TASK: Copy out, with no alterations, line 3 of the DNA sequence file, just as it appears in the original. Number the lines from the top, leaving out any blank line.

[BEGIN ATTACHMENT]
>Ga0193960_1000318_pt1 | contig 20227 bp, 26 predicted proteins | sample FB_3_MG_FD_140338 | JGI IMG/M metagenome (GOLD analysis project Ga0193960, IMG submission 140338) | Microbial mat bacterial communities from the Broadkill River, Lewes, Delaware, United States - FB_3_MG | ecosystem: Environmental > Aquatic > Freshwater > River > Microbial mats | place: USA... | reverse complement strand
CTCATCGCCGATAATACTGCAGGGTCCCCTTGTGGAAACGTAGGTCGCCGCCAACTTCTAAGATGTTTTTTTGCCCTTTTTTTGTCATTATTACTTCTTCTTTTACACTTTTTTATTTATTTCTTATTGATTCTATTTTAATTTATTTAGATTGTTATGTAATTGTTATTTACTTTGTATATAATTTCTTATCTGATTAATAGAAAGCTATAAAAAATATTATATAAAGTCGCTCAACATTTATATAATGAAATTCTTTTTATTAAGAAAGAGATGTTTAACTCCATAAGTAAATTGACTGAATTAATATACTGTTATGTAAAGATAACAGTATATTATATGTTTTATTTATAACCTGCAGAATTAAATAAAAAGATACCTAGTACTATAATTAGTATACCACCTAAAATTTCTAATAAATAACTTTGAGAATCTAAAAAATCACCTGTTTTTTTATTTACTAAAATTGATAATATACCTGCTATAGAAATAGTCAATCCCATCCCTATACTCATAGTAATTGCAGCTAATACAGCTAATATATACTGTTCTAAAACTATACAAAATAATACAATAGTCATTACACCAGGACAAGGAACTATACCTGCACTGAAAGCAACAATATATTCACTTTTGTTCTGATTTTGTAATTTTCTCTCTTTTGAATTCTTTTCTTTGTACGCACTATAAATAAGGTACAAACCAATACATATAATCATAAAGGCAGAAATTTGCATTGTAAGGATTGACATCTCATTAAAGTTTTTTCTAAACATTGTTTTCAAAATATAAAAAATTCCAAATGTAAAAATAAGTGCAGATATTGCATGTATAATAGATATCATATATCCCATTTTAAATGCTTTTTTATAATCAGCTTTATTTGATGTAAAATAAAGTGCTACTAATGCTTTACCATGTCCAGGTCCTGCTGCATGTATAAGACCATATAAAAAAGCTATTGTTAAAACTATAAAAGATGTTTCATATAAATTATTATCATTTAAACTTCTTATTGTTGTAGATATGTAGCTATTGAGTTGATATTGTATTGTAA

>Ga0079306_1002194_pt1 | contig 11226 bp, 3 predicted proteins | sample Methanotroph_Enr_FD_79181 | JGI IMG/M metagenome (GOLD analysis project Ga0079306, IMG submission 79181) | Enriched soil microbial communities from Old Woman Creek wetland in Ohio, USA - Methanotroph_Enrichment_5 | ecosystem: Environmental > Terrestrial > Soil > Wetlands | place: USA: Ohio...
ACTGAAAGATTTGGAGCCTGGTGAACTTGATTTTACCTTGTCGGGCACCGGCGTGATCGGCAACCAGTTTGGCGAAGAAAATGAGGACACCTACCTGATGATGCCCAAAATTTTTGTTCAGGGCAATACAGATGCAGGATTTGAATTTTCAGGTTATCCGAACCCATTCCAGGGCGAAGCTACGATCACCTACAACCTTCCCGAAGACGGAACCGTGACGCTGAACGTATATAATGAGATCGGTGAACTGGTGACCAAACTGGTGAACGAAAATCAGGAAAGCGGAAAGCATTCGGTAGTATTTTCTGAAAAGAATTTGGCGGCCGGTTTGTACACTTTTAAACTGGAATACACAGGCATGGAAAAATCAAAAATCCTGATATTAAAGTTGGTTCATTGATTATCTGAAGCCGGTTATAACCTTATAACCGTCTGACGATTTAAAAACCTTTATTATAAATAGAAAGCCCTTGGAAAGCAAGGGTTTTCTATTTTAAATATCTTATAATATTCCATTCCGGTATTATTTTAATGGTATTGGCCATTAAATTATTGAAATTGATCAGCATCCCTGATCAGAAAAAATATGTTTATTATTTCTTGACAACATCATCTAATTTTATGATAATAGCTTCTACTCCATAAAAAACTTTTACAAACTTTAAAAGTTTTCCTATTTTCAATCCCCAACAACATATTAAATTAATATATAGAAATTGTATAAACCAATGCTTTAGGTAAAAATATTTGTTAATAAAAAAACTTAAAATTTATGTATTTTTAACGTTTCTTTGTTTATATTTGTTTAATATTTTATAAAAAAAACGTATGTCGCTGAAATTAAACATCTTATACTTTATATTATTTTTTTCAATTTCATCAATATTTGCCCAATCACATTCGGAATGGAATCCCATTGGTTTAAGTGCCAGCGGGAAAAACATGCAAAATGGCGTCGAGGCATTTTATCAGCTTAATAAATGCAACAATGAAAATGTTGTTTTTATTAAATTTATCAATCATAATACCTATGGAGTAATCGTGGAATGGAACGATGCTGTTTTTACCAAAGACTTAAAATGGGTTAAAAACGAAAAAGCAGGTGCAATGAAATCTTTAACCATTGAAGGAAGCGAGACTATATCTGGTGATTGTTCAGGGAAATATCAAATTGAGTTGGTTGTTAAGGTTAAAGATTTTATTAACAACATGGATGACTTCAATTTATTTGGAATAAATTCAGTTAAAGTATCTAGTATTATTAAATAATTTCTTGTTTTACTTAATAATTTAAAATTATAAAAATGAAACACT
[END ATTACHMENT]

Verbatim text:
>Ga0079306_1002194_pt1 | contig 11226 bp, 3 predicted proteins | sample Methanotroph_Enr_FD_79181 | JGI IMG/M metagenome (GOLD analysis project Ga0079306, IMG submission 79181) | Enriched soil microbial communities from Old Woman Creek wetland in Ohio, USA - Methanotroph_Enrichment_5 | ecosystem: Environmental > Terrestrial > Soil > Wetlands | place: USA: Ohio...